The Islamic State claimed responsibility for the attack on Monday in multiple messages through its Amaq News Agency. In the messages, the group said the shooter was one of its “soldiers” and had recently converted to Islam, according to the SITE Intelligence Group, which tracks extremist groups.
The Islamic State, also known as ISIS, often claims responsibility after such attacks, even in cases where it is unclear whether the group motivated them or was involved. Law enforcement officials on Monday disputed the claims from ISIS.
“We have determined, to this point, no connection with an international terrorist group,” Aaron Rouse, the special agent in charge of the FBI in Las Vegas, said at a news briefing.
Attorney General Jeff Sessions said he met with FBI Director Christopher A. Wray on Monday morning and spoke with Lombardo, expressing him gratitude and offering federal support.
“The investigation into the horrific shooting last night in Las Vegas is ongoing,” Sessions said. “To the many families whose lives have been changed forever by this heinous act, we offer you our prayers and our promise that we will do everything in our power to get justice for your loved ones.”
After the shooting, scores of people gathered to donate blood to those in need in Las Vegas.
The shooting occurred at the end of the Route 91 Harvest festival, a three-day country music concert held over the weekend. The concert grounds are adjacent to the Mandalay Bay, a sprawling casino on the southern end of the Strip.
The shots began as Jason Aldean, one of the final performers, was playing. Aldean posted an Instagram message that he and his crew were safe. The scene, he wrote, was “beyond horrific.”
Videos posted from people who said they were at the scene showed people screaming and running for cover amid the sound of gunshots that seemed unending. “We thought it was fireworks at first or trouble with the speakers,” said Kayla Ritchie, 21, of Simi Valley, California. “They had been having technical difficulty all weekend. Then everything went dark.”
Ritchie traveled with Megan Greene, 19, for the concert, and the two were separated when people began fleeing. They found each other hours later. “Everyone started running for the exit,” said Greene, who hid behind a truck before running into the MGM Grand. “We were in the street, and they told us to get down, get down.”
Taylor Benge, 21, was at the concert Sunday night and said he heard a round of pops that lasted for 10 seconds, as if someone was holding down the trigger. When a performer ran off the stage and the lights came on, Benge said, he realized that “about five feet to the left of me there was a man with a bullet wound to his chin.”
“He was just lifeless on the ground,” Benge said.
At least some people were injured in the frenzied effort to flee the gunfire. Tracy, 55, a California woman who declined to give her last name, said she was “trampled” trying to flee.
“We thought it was fireworks,” she said, a dazed look on her face and a bandage on her injured knee and shin. “We ran for our lives. We went into Hooters and hid in the bathroom. We felt like sitting ducks there. We went to the second-floor conference room and stayed there.”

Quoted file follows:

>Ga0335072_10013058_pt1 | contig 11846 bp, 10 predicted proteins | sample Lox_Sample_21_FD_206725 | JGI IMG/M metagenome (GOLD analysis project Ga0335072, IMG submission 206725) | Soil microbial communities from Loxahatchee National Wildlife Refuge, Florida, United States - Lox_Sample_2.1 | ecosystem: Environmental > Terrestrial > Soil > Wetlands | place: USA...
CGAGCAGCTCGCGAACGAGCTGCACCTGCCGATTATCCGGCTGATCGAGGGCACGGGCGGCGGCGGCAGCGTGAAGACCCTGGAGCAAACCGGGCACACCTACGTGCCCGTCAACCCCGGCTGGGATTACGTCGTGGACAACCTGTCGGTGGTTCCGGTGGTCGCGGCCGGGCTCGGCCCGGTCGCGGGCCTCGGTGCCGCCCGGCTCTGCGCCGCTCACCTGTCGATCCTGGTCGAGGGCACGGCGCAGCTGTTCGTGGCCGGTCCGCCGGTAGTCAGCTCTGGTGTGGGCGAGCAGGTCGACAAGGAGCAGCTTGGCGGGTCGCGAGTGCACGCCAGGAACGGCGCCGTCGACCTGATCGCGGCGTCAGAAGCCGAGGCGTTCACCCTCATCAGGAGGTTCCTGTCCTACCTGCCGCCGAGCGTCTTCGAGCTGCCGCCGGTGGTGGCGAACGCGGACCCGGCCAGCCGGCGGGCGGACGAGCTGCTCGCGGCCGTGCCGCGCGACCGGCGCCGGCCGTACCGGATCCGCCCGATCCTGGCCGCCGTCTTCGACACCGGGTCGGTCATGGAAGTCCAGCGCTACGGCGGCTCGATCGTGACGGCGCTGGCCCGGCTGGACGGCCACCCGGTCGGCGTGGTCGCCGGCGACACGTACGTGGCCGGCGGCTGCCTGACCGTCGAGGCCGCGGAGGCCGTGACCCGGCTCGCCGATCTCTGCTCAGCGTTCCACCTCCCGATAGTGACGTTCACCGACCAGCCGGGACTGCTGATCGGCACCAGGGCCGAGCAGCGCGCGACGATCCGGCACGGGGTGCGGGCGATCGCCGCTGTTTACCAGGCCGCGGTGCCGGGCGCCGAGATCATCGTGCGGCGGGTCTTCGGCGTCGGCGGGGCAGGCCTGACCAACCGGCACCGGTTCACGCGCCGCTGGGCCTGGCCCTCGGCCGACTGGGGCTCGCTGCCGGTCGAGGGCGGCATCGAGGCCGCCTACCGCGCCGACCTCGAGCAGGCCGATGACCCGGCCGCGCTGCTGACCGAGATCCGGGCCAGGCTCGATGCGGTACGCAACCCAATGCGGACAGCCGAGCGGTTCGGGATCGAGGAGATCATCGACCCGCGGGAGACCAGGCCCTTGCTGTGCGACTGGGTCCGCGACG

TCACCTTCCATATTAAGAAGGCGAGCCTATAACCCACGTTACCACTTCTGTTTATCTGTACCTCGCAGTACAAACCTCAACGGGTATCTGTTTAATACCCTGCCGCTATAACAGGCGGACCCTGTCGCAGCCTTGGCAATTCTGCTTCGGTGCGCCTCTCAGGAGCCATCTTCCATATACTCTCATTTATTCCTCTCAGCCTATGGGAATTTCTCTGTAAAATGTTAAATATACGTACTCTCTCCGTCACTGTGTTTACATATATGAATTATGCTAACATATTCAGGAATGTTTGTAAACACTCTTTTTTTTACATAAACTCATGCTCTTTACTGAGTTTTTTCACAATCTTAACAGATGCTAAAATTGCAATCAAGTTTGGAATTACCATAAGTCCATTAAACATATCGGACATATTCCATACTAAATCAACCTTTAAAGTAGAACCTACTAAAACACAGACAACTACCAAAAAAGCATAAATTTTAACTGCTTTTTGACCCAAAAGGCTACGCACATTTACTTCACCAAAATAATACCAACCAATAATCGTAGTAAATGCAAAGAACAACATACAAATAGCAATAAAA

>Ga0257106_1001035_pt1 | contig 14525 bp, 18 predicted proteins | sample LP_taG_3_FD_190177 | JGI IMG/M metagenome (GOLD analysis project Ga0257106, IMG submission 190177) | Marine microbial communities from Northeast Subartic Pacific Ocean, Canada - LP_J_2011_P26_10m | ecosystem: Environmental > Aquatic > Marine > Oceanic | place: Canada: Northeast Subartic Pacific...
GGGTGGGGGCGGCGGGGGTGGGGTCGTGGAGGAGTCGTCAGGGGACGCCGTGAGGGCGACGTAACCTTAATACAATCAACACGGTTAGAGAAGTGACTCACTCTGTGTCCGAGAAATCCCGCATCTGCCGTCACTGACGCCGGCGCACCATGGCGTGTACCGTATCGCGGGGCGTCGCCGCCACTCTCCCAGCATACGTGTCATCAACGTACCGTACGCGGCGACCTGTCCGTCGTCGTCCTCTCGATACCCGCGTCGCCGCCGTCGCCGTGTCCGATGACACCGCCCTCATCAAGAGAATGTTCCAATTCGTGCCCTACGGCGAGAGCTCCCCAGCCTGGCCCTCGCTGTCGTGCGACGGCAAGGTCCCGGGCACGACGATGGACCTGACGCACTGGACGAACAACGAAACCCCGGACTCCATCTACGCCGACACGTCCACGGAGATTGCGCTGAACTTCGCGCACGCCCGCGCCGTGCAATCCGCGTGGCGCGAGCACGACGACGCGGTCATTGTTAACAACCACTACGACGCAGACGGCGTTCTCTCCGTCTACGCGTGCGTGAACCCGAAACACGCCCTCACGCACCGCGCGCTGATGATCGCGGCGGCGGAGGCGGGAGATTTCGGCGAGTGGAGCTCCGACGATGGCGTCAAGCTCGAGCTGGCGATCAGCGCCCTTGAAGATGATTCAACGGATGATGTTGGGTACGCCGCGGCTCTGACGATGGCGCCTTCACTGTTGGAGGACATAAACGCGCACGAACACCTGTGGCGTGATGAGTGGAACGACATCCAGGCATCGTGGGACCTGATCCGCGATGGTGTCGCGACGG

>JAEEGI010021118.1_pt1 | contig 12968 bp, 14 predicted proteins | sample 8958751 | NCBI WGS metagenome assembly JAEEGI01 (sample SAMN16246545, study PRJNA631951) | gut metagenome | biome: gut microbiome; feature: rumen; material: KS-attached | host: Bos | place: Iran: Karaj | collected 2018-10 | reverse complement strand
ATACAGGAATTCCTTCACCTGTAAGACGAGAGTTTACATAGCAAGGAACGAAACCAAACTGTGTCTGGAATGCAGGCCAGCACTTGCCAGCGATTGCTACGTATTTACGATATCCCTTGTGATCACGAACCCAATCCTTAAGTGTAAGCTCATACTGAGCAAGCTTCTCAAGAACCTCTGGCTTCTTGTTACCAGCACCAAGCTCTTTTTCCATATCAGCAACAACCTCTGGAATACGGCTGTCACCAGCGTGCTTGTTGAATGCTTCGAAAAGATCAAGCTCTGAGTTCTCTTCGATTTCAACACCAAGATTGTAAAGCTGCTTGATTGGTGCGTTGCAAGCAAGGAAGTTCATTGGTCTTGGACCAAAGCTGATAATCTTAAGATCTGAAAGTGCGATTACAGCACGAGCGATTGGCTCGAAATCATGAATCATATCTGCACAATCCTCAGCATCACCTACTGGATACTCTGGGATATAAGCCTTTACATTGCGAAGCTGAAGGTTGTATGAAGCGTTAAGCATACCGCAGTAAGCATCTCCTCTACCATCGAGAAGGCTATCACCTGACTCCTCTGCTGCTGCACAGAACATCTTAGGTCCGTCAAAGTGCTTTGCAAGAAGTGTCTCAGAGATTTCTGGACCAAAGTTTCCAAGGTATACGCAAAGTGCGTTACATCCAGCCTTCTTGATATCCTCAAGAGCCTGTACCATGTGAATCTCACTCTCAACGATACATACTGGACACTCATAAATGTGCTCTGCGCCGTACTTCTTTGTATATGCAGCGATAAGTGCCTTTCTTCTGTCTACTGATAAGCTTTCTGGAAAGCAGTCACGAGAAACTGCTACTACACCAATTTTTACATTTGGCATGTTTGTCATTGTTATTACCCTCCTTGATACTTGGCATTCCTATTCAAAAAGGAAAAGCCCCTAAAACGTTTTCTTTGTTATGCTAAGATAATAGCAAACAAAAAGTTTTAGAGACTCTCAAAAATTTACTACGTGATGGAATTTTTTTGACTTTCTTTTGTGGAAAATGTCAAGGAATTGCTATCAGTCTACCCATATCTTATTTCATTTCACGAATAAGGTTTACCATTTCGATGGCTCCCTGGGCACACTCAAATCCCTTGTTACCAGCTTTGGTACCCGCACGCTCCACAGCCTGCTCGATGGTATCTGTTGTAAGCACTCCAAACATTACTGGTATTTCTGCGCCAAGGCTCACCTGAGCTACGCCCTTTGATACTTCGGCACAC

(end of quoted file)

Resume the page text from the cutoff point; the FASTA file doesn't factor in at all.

A friend came with a mini bus, so Tracy and another friend ran out to the vehicle, terrified to go out on the street again. “Who thinks people would do something like this in America?” Tracy said.
Corianne Langdon, 58, a cabdriver in Las Vegas for the last 6 ½ years, said she was about seven cars back in the taxi line at Mandalay Bay when the gunfire began and began to drive away, seeing police crouching in the street and hundreds of people running away from the concert - some jumping the fence on the side of the venue.
“I had people hanging out of my windows,” Langdon said. “They were screaming, they were so upset, and it just wasn’t getting to me yet the severity of what was going on.”
Those injured in the shooting also included an off-duty officer with the Bakersfield Police Department in Southern California, who was taken to a hospital for nonlife-threatening injuries, according to a news statement. Several of the department’s officers were off duty and attending the concert when the gunfire erupted.
The shooting came as security measures at many music venues have been boosted in recent years after concerts were targeted in terrorist attacks. In May in northern England, a bomb exploded at a concert by American singer Ariana Grande in Manchester, killing 22 people; in November 2015, Islamist attackers opened fire at a rock concert in Paris as part of coordinated attacks that left 130 dead. In both of those cases, the Islamic State claimed responsibility for the attacks.
In Manila in June, a 42-year-old Filipino gunman armed with a rifle and a bottle of gasoline burst into a casino and set a fire, killing 37 people. Police said the attack was motivated by gambling debts and other personal problems facing the gunman, who fatally shot himself. The Islamic State also claimed responsibility for that attack, but officials repeatedly denied it was terrorism-related.